Presidency, PM House split on Farah episode
By Ansar Abbasi
ISLAMABAD: The Presidency and the Prime Minister’s House differed on the Farah Hameed Dogar case, like their clash of opinion on some other issues, with the former eager to defend the chief justice’s daughter while the latter trying to stay neutral.
It was because of the differences between the two highest offices on this specific issue that the government could not forge a unified stance, but the Presidency’s strategy prevailed owing to the role reportedly played by two key players – Law Minister Farooq H Naek and Attorney General Sardar Abdul Latif Khosa.
Both are considered President Asif Zardari’s men. Khosa, however, denied to have been assigned with any such role, while Naek could not be approached for comments despite hectic efforts by The News.
What has not yet been revealed is the devious part played by the Law Ministry, which presented distorted facts in the Farah Dogar case before the Islamabad High Court to get a ruling in the student’s favour despite the Education Ministry’s clear stance that a re-assessment was not allowed under the law.
Background interaction with key players in the government reveals the Law Ministry vetted para-wise comments submitted before the IHC on behalf of the Federal Board of Intermediate and Secondary Education (FBISE), provided inaccurate information to the court that the answer sheets of 201 candidates including Miss Farah Dogar, were re-assessed.
The reply presented by Agha Tariq Mehmood Khan, presently deputy attorney general, submitted to the court distorted facts, which did not differentiate between the Farah Hameed Dogar case and others.
The IHC was given the impression through this para-wise comment, prepared by the Law Ministry and submitted by the attorney general, that Miss Farah Dogar was one of the 201 students, whose marks were increased after their “answer sheets were reassessed.”
As already stated on Monday by Education Minister Mir Hazar Khan Bijarani that a re-assessment is not permissible under the rules, the FBISE had presented all relevant facts to the Law Ministry and also clearly said the relevant law did not allow a re-evaluation under any circumstances.
But what was produced before the IHC was the presentation of Miss Farah Dogar’s case as one of many routine cases. The fact, however, was that the then chairman had ordered a re-assessment in clear violation of the rules only in the case of Farah. All other cases, where marks of candidates were increased, fell in the category of legally allowed re-checking.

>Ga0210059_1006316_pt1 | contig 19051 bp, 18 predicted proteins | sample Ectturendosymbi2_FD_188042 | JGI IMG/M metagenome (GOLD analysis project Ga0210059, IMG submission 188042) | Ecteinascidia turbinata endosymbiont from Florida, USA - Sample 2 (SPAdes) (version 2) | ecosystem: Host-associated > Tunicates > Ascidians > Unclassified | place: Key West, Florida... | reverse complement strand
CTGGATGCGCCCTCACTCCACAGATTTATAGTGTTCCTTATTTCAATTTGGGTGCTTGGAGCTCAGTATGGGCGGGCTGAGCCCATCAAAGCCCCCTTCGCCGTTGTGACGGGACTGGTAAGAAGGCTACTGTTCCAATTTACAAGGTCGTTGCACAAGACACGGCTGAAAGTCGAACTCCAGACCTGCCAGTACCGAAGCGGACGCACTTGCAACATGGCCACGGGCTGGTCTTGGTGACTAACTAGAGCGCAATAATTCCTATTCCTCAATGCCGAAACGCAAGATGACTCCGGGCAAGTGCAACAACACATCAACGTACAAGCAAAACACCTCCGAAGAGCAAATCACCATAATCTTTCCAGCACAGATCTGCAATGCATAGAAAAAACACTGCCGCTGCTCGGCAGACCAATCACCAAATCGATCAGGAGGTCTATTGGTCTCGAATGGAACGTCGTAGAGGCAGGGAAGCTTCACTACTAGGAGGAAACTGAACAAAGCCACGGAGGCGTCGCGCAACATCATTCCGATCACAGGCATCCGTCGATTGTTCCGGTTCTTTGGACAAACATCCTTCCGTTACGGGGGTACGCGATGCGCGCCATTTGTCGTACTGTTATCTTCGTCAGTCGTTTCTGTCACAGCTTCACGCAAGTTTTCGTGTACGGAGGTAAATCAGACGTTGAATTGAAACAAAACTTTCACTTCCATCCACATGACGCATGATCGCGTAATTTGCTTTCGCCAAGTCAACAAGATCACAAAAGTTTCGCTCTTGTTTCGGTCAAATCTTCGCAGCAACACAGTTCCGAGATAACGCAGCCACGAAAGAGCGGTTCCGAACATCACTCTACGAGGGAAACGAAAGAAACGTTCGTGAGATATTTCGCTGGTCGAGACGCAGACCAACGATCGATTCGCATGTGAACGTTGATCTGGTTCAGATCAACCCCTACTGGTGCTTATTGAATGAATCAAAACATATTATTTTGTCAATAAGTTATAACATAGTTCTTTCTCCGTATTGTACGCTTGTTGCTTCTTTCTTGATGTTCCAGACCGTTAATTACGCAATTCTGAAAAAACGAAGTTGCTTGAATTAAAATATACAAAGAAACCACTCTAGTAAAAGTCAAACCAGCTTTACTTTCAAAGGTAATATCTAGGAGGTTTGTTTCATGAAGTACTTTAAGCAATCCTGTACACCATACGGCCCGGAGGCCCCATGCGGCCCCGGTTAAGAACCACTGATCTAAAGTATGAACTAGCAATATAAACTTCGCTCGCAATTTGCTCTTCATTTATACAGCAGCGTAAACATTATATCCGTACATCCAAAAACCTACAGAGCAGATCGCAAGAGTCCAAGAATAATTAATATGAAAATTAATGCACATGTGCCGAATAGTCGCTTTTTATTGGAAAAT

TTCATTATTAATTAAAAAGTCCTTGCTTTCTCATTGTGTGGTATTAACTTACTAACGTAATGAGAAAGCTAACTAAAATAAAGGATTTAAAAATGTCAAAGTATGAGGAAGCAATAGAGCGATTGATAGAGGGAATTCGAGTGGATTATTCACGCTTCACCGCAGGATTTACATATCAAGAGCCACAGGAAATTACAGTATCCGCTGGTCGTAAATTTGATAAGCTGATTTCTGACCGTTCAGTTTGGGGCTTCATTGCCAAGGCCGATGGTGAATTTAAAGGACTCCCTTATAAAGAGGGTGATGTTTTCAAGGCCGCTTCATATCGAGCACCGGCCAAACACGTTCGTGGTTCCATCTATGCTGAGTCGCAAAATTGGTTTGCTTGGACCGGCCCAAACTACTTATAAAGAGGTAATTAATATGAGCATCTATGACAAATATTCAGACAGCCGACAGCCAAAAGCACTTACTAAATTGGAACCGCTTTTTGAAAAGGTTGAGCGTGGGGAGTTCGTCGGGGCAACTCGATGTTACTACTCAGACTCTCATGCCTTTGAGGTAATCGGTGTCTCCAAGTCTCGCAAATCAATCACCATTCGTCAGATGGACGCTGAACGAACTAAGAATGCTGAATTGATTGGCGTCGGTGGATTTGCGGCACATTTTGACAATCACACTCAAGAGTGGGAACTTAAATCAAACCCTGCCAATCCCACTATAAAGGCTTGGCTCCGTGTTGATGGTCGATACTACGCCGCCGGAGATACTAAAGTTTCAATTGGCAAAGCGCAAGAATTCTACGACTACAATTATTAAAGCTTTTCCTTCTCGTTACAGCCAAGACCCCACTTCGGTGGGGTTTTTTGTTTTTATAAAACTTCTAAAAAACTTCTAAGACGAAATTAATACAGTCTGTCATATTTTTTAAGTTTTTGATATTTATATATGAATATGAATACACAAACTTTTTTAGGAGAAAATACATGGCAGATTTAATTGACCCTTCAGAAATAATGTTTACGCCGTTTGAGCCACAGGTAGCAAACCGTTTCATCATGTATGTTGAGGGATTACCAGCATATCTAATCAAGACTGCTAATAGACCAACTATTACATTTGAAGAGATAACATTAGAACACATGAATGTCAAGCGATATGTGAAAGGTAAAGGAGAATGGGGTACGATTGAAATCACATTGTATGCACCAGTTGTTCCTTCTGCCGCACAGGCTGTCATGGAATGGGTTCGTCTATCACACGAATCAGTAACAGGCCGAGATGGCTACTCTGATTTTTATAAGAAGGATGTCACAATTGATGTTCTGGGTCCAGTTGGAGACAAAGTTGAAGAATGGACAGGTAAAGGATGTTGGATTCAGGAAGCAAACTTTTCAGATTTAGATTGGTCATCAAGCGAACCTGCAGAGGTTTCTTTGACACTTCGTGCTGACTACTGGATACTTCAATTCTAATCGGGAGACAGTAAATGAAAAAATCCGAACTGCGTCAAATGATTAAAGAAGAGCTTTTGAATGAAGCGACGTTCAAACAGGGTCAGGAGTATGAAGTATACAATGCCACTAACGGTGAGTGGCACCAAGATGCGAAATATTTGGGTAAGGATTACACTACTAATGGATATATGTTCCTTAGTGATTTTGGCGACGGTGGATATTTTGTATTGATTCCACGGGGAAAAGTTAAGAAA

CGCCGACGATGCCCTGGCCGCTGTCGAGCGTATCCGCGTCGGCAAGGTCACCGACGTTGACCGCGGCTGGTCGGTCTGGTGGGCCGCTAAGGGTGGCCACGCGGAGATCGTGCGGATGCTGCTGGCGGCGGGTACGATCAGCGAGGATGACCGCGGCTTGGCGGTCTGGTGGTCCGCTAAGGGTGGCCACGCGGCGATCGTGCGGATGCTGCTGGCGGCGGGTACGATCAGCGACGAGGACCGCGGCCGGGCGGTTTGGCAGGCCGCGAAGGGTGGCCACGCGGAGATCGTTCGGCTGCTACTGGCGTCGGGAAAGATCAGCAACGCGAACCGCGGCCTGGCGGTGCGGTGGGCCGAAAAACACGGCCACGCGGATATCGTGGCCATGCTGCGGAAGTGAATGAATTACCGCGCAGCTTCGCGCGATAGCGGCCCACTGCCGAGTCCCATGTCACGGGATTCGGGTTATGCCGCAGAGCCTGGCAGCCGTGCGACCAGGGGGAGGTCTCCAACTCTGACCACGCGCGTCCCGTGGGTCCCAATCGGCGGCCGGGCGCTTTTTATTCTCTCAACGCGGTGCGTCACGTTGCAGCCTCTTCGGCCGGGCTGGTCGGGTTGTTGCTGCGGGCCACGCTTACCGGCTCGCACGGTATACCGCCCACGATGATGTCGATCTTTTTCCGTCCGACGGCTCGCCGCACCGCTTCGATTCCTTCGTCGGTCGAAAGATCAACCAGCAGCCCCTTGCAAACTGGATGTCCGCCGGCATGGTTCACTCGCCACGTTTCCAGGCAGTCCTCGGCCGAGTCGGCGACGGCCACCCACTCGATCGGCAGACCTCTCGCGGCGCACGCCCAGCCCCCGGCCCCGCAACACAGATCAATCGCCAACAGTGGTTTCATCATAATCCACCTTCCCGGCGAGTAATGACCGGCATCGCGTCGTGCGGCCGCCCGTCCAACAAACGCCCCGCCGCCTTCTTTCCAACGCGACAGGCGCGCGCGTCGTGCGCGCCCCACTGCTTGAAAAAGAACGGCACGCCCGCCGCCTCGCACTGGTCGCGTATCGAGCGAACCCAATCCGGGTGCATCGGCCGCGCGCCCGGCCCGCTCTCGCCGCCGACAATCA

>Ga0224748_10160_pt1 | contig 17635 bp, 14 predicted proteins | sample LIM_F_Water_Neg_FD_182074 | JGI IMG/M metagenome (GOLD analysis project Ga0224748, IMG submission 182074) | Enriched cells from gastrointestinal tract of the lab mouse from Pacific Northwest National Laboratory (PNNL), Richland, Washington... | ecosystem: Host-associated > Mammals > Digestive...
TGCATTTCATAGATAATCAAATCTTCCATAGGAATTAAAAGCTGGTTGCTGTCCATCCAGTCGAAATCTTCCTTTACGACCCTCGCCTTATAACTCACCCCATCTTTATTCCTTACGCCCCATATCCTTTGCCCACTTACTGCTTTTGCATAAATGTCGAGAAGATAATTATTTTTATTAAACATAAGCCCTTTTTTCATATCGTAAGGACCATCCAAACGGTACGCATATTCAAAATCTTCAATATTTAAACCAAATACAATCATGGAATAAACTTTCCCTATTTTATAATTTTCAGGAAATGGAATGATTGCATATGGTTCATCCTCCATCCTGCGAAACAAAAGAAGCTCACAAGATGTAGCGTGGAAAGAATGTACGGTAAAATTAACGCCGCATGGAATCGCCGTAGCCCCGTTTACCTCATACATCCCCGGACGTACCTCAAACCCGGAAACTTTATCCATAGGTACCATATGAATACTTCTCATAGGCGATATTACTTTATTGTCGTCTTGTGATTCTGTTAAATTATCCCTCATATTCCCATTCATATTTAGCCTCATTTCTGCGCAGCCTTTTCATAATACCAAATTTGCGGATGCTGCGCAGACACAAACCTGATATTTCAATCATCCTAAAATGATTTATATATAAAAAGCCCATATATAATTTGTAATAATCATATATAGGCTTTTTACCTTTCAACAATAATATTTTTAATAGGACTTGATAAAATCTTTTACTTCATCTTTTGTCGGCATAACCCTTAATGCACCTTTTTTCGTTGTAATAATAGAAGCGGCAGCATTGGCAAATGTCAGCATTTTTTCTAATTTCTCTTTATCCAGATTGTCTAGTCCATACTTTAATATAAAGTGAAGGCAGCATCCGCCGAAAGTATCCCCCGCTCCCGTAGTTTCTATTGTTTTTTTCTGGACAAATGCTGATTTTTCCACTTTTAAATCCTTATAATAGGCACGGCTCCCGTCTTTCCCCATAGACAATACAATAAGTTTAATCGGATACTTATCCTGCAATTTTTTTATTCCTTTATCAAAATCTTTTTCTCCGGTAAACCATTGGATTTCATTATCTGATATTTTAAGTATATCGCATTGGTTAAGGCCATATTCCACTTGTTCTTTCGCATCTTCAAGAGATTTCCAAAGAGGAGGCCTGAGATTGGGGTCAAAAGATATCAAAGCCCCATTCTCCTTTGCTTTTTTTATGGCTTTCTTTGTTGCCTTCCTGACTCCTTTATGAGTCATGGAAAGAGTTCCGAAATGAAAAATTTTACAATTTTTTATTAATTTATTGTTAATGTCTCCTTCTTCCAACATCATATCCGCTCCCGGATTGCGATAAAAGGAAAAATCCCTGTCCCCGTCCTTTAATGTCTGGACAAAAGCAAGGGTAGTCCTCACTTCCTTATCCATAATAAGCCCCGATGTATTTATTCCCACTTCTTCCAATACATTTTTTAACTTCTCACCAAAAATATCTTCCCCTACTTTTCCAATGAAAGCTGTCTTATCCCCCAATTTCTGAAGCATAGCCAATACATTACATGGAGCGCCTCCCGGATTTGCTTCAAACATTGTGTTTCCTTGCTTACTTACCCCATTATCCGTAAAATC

The Law Ministry which vetted para-wise comment wrongly informed the court: “On the severe claim of some students including Miss Farah that their papers were not properly checked, though they had performed the same properly, the chairman in his note – dated 10-09-2008 – directed the controller of examination ‘Pl have the answer books of this candidate re-assessed.”
Here the FBISE comment gave the IHC the impression as if the chairman had ordered a re-assessment in several cases, which is not a fact, as it was done only in the case of Farah Dogar.
Later, the FBISE comment played a further trick on the IHC by adding: “Out of the said students, on rechecking, 201 students’ answer sheets were reassessed and their marks enhanced.” What the FBISE report concealed was the fact that the marks of 200 students were increased through the legally allowed re-checking process whereas the re-assessment was done only in the case of Miss Farah, who secured 20 marks for the same reason.
While the law minister was not available for comment, Attorney General Sardar Abdul Latif Khosa categorically said neither he was assigned any role in connection with Miss Farah Dogar case by the Presidency nor has he been associated with the preparation of the para-wise comment submitted to the IHC by his deputy. He insisted he did not know if the FBISE comments were presented before the IHC in a distorted shape.
The Education Ministry was, however, not inclined to vote in favour of the re-assessment at any cost while Prime Minister Yousuf Raza Gilani was against the idea of defending the Miss Farah case – inside or outside the Parliament.
Gilani instead had fired his press secretary as soon as he came to know about his role in facilitating a meeting of this correspondent with the Chief Justice Abdul Hameed Dogar on the issue of Farah’s marks in the FSc exams.
Education Minister Bijrani not only conceded before the Senate as well as NA Committees on Education that there was no provision in the law allowing a re-assessment, but also opposed the government’s defence of this glaring violation of the rules.
But the presidential camp prevailed and even the National Assembly Secretariat was successfully manoeuvred to halt the proceedings of the NA panel, whose Chairman Abid Sher Ali was adamant on discussing the matter at all costs.
After a three-member bench of the Supreme Court had dismissed an earlier order of a single bench staying the proceedings of the NA Committee on Education, Bijarani had admitted the Miss Farah Dogar case was no more sub-judice and he would participate in the committee meeting to discuss the issue. However, a few days later, when the NA Committee was to meet, the minister reverted to the original stance of the presidential camp and refused to discuss the sub-judice issue.
Source: The news